Insulin induced gene 1, also known as INSIG1, is a protein which in humans is encoded by the INSIG1gene.
INSIG1 is short for insulin-induced gene 1; it is located on chromosome 7 (7q36). This human gene encodes for a 277 AA long transmembrane protein with probably 6 transmembrane domains. It is localized in the ER and seems to be expressed in all tissues, especially in liver.
INSIG1 plays an important role in the SREBP-mediated regulation of cholesterol biosynthesis: by binding to the sterol-sensing domain of SCAP (SREBP cleavage activating protein) it makes the SCAP/SREBP complex stay longer in the ER, thus prohibiting SCAP from carrying activated SREBP to the golgi complex. This ultimately blocks SREBP from acting as a transcription factor for the SRE in the promoter region of the HMG-CoA-reductase gene and results in a decreased expression of HMG-CoA-reductase.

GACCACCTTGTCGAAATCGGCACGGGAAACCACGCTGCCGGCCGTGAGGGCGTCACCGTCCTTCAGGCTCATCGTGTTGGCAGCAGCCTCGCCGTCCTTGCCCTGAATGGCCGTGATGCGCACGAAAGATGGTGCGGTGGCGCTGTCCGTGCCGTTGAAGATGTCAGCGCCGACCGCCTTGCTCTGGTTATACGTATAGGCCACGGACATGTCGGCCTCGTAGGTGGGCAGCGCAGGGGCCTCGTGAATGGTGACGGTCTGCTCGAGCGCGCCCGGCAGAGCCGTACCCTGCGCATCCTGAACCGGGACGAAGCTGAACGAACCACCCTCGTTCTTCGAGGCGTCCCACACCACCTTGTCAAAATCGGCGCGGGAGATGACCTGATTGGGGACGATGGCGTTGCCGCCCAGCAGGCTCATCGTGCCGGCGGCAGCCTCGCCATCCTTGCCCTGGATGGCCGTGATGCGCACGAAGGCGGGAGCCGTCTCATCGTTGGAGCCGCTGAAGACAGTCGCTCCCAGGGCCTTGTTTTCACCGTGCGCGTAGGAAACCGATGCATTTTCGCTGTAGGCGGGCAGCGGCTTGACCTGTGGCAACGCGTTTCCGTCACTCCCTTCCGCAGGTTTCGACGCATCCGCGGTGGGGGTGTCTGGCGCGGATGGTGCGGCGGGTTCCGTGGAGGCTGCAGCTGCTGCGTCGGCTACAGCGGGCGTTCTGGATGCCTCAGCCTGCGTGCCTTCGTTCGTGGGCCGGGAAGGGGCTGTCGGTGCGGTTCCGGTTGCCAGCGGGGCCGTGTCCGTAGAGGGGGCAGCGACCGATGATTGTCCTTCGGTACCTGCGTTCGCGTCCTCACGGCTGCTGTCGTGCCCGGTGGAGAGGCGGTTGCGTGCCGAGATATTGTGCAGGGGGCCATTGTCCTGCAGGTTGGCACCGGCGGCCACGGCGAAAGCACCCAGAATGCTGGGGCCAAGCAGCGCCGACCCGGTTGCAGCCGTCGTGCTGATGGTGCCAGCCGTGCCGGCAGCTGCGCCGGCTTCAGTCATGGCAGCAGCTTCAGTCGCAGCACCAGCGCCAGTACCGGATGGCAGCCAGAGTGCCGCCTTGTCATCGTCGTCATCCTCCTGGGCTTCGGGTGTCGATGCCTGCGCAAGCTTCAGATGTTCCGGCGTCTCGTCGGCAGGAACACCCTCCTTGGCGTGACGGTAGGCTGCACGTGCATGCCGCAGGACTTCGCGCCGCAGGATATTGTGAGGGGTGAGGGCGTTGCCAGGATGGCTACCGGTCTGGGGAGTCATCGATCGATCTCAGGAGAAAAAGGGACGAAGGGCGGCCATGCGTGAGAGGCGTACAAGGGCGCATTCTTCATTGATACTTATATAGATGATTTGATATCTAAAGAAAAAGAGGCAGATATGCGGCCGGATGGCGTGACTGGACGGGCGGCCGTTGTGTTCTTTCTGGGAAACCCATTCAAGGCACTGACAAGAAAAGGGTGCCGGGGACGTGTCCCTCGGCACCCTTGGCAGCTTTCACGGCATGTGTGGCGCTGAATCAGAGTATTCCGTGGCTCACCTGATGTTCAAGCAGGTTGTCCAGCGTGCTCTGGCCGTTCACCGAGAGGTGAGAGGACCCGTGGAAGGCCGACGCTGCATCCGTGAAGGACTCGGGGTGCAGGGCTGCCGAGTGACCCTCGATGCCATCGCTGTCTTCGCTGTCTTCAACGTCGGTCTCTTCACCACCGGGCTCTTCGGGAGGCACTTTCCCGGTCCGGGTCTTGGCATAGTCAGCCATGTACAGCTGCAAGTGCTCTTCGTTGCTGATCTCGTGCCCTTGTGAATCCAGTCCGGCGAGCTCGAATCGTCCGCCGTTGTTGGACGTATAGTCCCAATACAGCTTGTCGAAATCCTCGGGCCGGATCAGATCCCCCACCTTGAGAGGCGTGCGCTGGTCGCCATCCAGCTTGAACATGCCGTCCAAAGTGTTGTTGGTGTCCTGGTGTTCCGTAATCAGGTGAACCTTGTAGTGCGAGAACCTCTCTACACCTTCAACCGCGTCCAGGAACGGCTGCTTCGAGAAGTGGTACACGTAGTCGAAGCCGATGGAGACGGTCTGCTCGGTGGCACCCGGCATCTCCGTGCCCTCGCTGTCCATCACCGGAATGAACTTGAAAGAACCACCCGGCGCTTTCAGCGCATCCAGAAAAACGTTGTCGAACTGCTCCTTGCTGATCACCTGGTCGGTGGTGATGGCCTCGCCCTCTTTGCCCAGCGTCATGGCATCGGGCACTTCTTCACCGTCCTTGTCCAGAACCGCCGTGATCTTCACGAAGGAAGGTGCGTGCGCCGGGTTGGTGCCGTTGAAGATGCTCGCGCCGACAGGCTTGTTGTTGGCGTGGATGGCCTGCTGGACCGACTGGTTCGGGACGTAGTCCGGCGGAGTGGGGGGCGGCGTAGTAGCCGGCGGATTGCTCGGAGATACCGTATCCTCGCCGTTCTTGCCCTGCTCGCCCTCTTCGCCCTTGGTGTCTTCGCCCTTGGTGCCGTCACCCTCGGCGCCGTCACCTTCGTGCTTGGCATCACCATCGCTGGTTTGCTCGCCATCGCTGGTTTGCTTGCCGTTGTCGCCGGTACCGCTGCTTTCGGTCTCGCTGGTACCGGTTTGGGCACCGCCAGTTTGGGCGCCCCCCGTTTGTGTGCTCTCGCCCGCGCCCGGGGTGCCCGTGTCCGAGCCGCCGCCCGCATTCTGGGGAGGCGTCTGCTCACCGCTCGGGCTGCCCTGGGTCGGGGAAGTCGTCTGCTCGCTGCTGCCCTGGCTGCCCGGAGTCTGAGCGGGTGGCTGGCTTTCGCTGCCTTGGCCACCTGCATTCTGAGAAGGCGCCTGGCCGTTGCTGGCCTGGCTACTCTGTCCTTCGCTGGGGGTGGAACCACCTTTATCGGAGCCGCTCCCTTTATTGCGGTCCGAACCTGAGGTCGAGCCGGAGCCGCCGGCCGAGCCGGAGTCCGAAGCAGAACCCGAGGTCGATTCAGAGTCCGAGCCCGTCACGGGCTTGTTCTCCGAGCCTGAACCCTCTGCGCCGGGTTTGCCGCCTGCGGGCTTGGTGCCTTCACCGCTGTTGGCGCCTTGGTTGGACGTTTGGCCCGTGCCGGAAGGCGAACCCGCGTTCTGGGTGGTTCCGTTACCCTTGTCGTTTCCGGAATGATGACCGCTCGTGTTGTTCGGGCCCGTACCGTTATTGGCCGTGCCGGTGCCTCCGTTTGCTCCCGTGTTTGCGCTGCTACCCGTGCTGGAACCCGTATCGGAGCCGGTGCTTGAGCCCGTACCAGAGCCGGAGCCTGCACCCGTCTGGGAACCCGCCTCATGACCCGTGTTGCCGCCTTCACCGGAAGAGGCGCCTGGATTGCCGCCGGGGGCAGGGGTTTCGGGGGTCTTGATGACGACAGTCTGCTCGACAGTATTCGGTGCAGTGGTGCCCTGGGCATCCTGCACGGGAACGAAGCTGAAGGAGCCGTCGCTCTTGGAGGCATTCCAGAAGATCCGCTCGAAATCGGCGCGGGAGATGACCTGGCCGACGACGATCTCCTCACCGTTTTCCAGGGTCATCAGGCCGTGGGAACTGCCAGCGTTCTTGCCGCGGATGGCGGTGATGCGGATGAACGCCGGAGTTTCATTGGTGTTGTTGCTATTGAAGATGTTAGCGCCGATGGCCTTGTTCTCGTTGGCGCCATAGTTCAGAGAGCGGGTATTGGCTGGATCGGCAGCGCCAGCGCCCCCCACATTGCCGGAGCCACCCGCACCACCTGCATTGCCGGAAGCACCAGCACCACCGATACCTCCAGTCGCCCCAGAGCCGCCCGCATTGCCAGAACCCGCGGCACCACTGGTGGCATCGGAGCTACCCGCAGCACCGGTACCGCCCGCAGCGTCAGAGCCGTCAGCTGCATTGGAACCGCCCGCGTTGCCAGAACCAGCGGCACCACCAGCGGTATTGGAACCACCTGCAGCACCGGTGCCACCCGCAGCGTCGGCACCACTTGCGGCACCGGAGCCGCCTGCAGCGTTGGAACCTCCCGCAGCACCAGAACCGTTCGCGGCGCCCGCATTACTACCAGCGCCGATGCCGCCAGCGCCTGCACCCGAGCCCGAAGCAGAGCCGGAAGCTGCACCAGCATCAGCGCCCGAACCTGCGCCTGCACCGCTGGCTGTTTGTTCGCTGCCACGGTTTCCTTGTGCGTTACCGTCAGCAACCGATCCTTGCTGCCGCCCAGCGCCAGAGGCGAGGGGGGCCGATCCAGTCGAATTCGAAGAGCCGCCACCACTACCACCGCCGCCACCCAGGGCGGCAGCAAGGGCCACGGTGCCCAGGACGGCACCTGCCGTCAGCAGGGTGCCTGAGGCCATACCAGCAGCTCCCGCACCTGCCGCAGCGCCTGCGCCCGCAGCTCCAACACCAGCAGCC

INSIG1 also binds to the sterol-sensing domain of HMG-Co-A-reductase, resulting in the enzyme's increased degradation.
Both functions require the binding of INSIG1 protein via the same site.
There are two other proteins whose sterol-binding sites show a great similarity to the ones of SCAP and HMG-CoA-reductase and who might thus be regulated by INSIG1 as well:
Patched, the receptor for Hedgehog, a protein that contains covalently bound cholesterol
Oxysterols regulate cholesterol homeostasis through liver X receptor (LXR) and sterol regulatory element-binding protein (SREBP) mediated signaling pathway. This gene is an insulin-induced gene. It encodes an endoplasmic reticulum (ER) membrane protein that plays a critical role in regulating cholesterol concentrations in cells. This protein binds to the sterol-sensing domains of SREBP cleavage-activating protein (SCAP) and HMG CoA reductase, and is essential for the sterol-mediated trafficking of the two proteins. Alternatively spliced transcript variants encoding distinct isoforms have been observed.
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